Sued By Credit Card Company Without Due Notification?

Sued By Credit Card Company Without Due Notification?

It’s very rare for debtors to getting a default judgment ruled against them without due notification. However, it does happen. Some debtors have no idea that their credit card company pressed charges against them simply because they were never notified about the court date! If such is the case, the next best thing to do is to file a motion to vacate rather than send a request for debt validation. The motion to vacate is the logical motion to file because you were not notified about the court date properly and this falls under improper service.

That said, you need to learn and gather a few important details before you go and file a motion to vacate in court.

One: Learn when the judgment was granted by the court. Depending on your state and location, you are only given 12 months or less from the date of the judgment was granted to file the motion to vacate. Your state’s local court rules could either make or break your case so be sure to check with local court rules before you proceed or consult with an attorney.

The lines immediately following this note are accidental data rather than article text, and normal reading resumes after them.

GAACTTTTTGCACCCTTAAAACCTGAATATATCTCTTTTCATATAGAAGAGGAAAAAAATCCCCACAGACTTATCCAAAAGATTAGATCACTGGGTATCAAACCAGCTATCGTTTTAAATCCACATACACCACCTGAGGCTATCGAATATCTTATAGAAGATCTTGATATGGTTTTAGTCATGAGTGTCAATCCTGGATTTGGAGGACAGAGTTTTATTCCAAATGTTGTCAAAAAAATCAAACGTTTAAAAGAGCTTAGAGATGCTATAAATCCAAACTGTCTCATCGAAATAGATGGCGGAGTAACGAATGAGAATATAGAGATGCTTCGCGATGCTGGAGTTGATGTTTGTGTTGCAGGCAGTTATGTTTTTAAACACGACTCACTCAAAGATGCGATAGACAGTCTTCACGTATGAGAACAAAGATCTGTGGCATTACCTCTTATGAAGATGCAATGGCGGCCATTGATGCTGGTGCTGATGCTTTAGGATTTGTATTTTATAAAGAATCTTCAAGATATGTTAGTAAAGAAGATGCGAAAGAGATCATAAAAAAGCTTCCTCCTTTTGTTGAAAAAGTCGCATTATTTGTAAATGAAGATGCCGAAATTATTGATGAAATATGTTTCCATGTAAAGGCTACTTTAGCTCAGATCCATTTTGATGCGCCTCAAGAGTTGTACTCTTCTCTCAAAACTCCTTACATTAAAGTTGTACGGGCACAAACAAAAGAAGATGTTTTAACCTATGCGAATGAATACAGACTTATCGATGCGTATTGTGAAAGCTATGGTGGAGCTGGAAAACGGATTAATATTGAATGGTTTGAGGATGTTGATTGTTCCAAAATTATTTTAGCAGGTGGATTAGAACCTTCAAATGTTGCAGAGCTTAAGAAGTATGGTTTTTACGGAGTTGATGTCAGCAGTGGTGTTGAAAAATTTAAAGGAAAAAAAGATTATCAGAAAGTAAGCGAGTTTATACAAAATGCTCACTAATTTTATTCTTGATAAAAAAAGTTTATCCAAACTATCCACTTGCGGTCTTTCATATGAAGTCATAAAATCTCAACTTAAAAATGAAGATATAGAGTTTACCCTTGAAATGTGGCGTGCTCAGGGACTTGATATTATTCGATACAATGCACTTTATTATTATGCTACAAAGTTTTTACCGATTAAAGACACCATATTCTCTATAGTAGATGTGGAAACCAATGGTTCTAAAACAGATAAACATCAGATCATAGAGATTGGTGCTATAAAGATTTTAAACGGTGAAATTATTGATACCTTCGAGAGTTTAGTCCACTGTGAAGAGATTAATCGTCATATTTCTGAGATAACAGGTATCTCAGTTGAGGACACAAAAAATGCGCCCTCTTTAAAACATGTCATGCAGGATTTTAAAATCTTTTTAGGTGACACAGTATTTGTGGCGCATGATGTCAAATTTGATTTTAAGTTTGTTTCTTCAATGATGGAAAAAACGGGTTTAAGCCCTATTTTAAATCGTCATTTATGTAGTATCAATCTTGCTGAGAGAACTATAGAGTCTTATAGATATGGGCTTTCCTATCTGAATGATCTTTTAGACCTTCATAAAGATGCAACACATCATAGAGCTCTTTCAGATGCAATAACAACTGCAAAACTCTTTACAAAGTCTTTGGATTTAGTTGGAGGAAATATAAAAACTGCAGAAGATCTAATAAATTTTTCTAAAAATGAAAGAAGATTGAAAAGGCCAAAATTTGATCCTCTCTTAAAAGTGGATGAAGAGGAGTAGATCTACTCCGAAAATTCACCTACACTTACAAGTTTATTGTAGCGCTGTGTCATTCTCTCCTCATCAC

Two: Apart from the local court rules in your state, you also need to determine which proper method of service is acceptable in your state. You can check the proper method of service in your state by searching online or consulting with an attorney.

Once you follow the points above, you should have no problems filing a motion to vacate by yourself though it would be better if you seek the advice of a lawyer. This way, you are sure that you are taking the right steps towards defending yourself in court. If you are not properly served a summons for credit card debt, and you still have enough time to file a motion to vacate, the judgment could be overturned.

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